New book, new baby: life is a balancing act for TABS owner
TABS owner Rebecca Singleton recently had her third child and published her second book.
Ask how she balances it all and the clothing designer is quick to say it would be difficult to do on her own: having a supportive work team is a huge help, multitasking comes in handy and diaries are essential. The encouragement she gets from a local network of female entrepreneurs is a bonus.
“Every day is a different balancing act because there’s always something that takes priority,” she said. “So I have to have flexibility in my schedule to allow for that. I’m quite regimented in my approach to life. I have a lot of diaries.
“I have a diary for each of my kids, a diary for myself so I know what’s going on each day – and then there’s a certain element of surrendering to the day. But I usually have three things on my to-do list that I get done every day and it just keeps moving forward.”
She wrote The Toyman while pregnant with her now three-month-old son, Sayer. According to Ms Singleton, it was inspired by his brothers, Thomas, 4, and Finley, 2, who never seemed to want to pack their playthings away.
“We created this character called the Toyman. And the idea was if you don’t tidy up your toys at night the Toyman is going to come and take them away for a week because your toys need a rest, just like you.”
In order to encourage the boys, she and her husband Colm came up with a song and put it to the tune of Mary Had a Little Lamb.
“It was really fun and it worked for them,” she said. “They became really good at tidying up after themselves.”
She decided to turn it into a book, thinking the story might help other parents at bedtime. The basic plot was already in her head, her sons helped with the finer details; writing it was easy.
“I have three kids. I don’t want to read three different stories for each of their age groups. So we tend to pick one story and pull out the different messages for different ages.
“It was important to me he was not a scary character. He’s almost like your older brother, a cool teenager. He’s got to be something that’s kind of cool, kind of funky, but not too funky that you want to stay up all night and wait until he comes in.”
As with her first book, The Little Blue Ducky, she approached Katherine Summerville to illustrate The Toyman and Heather Willens, a teacher, to create the accompanying activity plan for newborns and children up to age seven.
“I just enjoy creating things,” said Ms Singleton in explaining why she made the effort when she already had a lengthy to-do list. “I have a huge sense of satisfaction when someone tells me they’ve read my book and it’s helped them in some way.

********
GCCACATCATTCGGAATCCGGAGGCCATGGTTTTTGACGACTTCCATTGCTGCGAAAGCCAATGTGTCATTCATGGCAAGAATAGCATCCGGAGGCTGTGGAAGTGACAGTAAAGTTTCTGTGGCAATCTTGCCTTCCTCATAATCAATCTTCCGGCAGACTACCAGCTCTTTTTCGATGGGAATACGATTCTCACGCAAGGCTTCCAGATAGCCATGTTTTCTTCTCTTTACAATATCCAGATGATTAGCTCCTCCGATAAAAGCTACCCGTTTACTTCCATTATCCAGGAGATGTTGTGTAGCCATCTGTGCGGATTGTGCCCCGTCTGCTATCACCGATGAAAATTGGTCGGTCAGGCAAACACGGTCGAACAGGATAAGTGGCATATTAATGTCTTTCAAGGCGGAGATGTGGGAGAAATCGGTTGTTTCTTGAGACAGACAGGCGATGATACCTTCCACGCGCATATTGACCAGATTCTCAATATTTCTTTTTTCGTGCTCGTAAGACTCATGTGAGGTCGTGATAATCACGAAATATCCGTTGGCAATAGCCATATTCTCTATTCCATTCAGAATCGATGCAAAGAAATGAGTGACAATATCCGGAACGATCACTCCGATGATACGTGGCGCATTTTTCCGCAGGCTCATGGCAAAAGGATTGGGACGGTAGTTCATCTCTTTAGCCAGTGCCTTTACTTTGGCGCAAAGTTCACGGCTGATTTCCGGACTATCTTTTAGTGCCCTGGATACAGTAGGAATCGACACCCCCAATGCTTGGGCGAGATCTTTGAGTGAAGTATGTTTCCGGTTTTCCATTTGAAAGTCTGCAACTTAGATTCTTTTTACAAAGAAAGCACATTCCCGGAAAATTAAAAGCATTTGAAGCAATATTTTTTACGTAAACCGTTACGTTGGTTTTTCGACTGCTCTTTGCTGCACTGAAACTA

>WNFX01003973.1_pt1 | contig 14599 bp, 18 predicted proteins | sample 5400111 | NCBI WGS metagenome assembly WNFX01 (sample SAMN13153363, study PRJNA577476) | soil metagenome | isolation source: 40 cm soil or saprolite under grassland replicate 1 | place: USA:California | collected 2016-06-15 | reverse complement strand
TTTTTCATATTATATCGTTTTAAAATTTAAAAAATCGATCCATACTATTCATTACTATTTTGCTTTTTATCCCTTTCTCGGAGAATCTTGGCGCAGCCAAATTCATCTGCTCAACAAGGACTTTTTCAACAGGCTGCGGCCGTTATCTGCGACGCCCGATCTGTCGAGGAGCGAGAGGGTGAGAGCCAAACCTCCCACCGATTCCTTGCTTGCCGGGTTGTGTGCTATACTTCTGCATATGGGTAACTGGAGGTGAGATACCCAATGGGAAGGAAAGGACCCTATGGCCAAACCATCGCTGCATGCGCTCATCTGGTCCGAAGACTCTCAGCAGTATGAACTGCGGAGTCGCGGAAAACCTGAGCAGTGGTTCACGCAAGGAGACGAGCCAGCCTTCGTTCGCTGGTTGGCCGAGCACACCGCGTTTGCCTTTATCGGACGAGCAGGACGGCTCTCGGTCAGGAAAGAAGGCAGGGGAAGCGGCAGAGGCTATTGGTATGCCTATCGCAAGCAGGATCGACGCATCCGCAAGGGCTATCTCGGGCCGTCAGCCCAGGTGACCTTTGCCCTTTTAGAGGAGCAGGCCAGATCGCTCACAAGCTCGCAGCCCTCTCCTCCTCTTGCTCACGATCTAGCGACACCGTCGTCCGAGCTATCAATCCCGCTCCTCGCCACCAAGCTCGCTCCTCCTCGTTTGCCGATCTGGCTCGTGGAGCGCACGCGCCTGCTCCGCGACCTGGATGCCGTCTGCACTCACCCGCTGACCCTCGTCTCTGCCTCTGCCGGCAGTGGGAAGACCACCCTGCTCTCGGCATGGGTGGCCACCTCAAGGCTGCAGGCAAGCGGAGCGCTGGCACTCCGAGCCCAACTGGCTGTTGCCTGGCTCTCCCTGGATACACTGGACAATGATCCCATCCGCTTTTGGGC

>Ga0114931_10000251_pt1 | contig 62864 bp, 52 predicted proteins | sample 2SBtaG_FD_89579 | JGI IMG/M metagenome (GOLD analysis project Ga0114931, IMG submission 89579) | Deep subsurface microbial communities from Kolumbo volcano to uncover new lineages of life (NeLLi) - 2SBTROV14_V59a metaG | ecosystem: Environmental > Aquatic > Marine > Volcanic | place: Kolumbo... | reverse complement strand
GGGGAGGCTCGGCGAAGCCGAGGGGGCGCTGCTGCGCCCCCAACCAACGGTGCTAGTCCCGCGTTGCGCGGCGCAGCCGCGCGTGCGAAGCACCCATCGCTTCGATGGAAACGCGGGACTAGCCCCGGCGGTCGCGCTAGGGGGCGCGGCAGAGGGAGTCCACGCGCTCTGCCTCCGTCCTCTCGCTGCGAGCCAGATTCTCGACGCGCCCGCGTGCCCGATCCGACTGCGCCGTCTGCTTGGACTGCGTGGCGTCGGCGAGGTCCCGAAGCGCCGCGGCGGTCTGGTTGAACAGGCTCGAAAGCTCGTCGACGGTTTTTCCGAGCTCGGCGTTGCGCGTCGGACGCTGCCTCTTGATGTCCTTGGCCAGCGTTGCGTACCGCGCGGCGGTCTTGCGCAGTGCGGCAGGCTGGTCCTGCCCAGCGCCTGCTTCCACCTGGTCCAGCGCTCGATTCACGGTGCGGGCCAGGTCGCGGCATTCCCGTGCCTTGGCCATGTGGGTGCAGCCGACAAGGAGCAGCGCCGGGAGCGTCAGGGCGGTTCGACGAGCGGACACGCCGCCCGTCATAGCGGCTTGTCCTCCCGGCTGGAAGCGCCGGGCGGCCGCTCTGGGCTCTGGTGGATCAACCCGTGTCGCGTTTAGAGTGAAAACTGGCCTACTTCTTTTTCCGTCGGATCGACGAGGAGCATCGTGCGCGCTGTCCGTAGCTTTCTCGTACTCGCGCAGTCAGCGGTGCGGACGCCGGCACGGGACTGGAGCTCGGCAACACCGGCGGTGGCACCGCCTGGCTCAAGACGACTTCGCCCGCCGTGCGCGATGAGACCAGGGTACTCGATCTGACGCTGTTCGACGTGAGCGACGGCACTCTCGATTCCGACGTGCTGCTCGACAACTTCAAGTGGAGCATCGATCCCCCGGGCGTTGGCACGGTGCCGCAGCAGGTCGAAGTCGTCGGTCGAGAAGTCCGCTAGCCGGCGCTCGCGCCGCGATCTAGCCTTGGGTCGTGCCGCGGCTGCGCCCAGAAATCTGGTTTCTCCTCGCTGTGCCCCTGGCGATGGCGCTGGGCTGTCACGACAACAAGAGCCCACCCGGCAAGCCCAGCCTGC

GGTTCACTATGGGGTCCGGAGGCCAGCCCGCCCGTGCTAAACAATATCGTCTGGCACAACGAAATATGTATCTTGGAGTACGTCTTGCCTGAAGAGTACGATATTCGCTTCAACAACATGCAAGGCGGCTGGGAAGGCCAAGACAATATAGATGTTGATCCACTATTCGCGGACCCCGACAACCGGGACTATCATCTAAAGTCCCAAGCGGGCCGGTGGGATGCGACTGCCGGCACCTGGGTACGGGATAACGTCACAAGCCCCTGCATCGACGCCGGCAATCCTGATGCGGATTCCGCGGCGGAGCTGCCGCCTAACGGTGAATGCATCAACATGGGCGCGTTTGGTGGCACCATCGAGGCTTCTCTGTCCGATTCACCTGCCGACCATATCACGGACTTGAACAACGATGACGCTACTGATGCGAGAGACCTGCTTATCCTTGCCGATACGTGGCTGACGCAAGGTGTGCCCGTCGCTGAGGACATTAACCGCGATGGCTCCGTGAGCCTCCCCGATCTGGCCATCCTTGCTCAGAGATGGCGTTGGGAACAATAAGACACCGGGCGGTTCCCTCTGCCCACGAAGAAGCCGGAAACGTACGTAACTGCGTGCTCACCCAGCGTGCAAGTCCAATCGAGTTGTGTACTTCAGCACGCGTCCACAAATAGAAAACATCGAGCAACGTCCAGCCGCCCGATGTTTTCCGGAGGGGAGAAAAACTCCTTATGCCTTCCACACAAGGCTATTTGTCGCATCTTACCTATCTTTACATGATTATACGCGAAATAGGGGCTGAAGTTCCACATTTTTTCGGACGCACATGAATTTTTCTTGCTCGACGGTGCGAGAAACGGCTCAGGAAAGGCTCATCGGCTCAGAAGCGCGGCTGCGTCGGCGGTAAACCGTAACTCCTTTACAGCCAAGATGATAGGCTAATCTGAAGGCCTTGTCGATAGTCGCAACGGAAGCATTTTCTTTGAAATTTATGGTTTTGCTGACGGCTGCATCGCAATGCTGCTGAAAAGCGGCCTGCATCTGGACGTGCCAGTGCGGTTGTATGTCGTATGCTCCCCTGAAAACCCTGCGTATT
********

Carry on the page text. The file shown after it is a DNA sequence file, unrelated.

“That’s what I want to do. I want to keep impacting and reaching other people. You feel like you can make a difference. I know it’s only clothes and books but I think they can add happiness to people’s lives on a basic level.”
Ms Singleton launched TABS, her Bermuda shorts brand, in 2013. Three years later she opened a retail store on Reid Street and entered motherhood.
It is a lot to juggle, she concedes.
“We all have moments that are hugely overwhelming, especially with kids. You think you’ve got the perfect day planned and they get sent home from school because they’ve got a runny nose and the whole day goes out the window. Because no matter how much help you have your kid always wants you.
“My view on the kids is to spend the good times with them. Every day the house goes quiet for two to three hours; they either have to take a nap or do something quietly by themselves.”
With “high-risk parents” and a newborn she’s mostly at home at the moment because of Covid-19.
WhatsApp keeps her connected with friends. She particularly loves a chat group of female entrepreneurs who “discuss ideas and that kind of thing”.
“It keeps your entrepreneurial spark going when you’re surrounded by other entrepreneurial women who are pushing themselves,” Ms Singleton said. “There’s an amazing camaraderie and energy.
“I’ve learnt a lot about myself through Covid: what I need in terms of socialisation and being around people, what I definitely need as a person. Some people are OK being by themselves. I’ve learnt I need to top up my tank, to talk to friends. Even a phone call is good for me or a walk on the beach. Most people are very supportive. That enables you to do it all because people pick you up.”
Buy The Toyman at TABS, 12 Reid Street, Hamilton and www.beccibooks.com
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